We're about to start our third week (in a split, no less) and the first one was pretty tough. What made it tougher was the lack of enough prep. I got one day. One (10 hour) day to prep two dollies and make sure all the parts were there, set up all my carts, make sure I have all my little doohickeys that I need, and put an unfamiliar dolly through it's paces. My B Camera Dolly Grip came in on his day off just to help check in the PeeWee and that helped. But after he left, it was just me. Thankfully, he had already gone through all the lumber and track earlier, so that part was done, but by the time I left Chapman and got back to the stage, there was scant time left to go through it all, prep sliders, change out wheels, and all the other little things that make Day One go so much smoother. On top of this was one really big poke in the eye- I didn't like my dolly. And it was the only one in the shop. There were over 70 something other Hustlers already rented out and I had the last one. The problem-by now a familiar one to my readers- no feather in time on the "up." The amount I had to crack the arm before it was already moving too fast was way too small and unless I cracked it painnnfullly slowly- it just started with a tiny hard start. So, the tech (who's always gone above and beyond for me) tore it down and tried to tweak it and succeeded in getting it much closer to acceptable, but I was still doubtful. The fact is, they just didn't have anything left, and my order was called in later than anyone else's. Now let me say first of all, that Chapman has ALWAYS done whatever it takes to make me happy. They've flown techs in to backwoods Mississippi in the middle of the night and torn a dolly apart on the tailgate at lunch to make the arm right. I think this was a case of not enough prep, and a last minute approval.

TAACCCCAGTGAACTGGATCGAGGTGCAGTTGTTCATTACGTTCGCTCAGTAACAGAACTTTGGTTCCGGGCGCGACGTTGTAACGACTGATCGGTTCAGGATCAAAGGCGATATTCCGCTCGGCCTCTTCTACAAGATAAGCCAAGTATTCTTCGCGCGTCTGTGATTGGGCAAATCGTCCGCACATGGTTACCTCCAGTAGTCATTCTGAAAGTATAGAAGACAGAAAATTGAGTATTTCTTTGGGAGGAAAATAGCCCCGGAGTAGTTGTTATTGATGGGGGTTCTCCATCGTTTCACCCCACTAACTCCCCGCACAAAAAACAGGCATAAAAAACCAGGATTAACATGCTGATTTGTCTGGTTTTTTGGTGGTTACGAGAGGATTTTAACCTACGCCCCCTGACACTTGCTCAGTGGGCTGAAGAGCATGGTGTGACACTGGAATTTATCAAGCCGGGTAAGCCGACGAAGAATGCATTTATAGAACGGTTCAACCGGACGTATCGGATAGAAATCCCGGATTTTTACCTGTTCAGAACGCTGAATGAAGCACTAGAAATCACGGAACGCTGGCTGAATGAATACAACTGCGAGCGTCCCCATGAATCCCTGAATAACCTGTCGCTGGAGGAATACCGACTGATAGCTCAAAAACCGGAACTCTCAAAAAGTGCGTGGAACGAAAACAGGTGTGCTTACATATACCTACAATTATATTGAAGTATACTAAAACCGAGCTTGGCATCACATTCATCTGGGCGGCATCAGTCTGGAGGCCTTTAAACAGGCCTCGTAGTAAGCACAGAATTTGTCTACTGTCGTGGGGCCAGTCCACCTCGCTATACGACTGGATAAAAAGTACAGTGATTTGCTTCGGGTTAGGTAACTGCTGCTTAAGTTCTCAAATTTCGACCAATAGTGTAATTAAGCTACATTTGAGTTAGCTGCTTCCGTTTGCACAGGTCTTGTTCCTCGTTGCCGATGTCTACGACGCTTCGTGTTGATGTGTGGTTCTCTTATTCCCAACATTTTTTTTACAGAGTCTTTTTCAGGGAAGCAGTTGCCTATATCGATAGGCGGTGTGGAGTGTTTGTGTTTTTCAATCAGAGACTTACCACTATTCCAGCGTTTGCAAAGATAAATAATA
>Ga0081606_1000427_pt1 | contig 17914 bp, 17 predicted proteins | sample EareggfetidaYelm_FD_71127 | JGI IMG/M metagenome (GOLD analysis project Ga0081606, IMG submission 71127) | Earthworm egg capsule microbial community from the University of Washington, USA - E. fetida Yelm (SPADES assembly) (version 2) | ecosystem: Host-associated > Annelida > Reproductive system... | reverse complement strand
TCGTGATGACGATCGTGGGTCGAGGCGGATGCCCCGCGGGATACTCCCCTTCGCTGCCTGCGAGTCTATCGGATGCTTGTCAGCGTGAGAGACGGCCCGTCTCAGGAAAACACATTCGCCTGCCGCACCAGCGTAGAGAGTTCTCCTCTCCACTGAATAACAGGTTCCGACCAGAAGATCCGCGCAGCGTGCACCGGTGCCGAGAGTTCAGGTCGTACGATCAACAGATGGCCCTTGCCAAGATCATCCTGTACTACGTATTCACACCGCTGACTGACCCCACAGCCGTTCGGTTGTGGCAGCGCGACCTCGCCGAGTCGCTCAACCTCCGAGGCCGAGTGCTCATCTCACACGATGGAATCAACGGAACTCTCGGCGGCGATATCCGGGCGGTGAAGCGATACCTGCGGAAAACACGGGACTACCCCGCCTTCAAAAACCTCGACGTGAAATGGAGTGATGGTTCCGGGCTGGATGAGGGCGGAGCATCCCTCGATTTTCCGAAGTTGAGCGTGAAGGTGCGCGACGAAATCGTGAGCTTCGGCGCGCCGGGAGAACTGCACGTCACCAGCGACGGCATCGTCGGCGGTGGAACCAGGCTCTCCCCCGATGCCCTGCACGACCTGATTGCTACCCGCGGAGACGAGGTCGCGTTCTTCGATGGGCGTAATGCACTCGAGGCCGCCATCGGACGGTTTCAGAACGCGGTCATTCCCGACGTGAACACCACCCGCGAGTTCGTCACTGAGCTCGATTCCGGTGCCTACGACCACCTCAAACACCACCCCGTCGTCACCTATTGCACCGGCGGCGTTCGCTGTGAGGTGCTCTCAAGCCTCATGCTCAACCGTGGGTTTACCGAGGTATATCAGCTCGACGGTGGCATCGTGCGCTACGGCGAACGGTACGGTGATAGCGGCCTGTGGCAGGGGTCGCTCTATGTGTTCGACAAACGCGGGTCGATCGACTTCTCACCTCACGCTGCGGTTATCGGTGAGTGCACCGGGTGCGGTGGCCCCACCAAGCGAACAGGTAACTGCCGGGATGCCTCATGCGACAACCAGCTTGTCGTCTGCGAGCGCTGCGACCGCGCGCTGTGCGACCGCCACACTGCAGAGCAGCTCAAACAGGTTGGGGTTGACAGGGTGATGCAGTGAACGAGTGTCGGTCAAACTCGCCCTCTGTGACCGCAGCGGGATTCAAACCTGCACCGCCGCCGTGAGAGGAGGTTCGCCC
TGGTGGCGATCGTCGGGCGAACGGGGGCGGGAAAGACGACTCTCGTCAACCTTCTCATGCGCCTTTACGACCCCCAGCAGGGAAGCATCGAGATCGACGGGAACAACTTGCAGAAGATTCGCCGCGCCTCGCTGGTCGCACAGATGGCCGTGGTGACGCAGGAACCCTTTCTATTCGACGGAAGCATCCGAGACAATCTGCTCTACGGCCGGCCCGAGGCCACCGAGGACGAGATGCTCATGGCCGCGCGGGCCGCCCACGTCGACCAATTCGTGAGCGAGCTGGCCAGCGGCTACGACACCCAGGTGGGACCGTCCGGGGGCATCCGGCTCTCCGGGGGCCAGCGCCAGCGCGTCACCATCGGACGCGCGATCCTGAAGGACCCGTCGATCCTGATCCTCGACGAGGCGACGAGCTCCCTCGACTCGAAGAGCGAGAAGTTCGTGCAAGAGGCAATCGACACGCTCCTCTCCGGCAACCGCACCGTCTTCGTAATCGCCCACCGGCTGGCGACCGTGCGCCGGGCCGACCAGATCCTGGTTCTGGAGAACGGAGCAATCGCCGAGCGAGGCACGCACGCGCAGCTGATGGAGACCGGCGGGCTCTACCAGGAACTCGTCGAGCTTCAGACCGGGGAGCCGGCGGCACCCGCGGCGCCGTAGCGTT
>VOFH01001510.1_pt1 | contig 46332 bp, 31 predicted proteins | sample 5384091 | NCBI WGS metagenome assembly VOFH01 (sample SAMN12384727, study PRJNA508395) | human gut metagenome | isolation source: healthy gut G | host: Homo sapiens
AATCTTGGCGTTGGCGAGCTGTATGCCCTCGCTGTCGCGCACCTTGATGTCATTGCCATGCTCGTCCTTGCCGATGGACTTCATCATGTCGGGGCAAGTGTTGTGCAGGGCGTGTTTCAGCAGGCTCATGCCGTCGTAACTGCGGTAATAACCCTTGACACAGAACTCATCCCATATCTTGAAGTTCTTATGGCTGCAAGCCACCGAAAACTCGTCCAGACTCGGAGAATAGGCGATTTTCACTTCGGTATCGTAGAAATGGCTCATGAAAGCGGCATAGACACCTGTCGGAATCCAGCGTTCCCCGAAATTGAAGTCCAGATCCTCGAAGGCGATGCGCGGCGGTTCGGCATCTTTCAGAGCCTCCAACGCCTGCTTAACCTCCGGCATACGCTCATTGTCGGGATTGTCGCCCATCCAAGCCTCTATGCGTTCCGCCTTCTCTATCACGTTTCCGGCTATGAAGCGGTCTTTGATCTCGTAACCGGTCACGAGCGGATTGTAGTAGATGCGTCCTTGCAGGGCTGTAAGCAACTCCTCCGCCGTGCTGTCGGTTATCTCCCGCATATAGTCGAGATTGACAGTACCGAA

I then stood around the shop while waiting on approval to add on a 3' camera offset....for two hours. So, once that was done, I left and went to the stage to try and get done what I could.
Once the shooting started, I realized the arm wasn't going to cut it. I had to think about every boom up I did and conciously micro manage the start to keep it from jumping- a killer on the timing. After a quick phone call, a new valve was brought in and installed and now the arm is sweeet. Anyway, this all got me thinking of the importance of prep days and what problems can arise from not having enough time just to make everything right. Features are usually no problem. They generally give at least two days and I've had as much as a week before. But a crappy half day after standing around at the shop all morning just left me in a really pissy mood all week as I tried to remember where things were and trade out things I didn't need while trying to get an uncooperative arm to work right.
I know, I should be thankful I'm working, and I am. I just don't like being shortchanged and disorganized the first day.
A year or so ago, I posted a list of things to look out for when checking out a dolly. I would like to hear some of the things you all look for on prep days.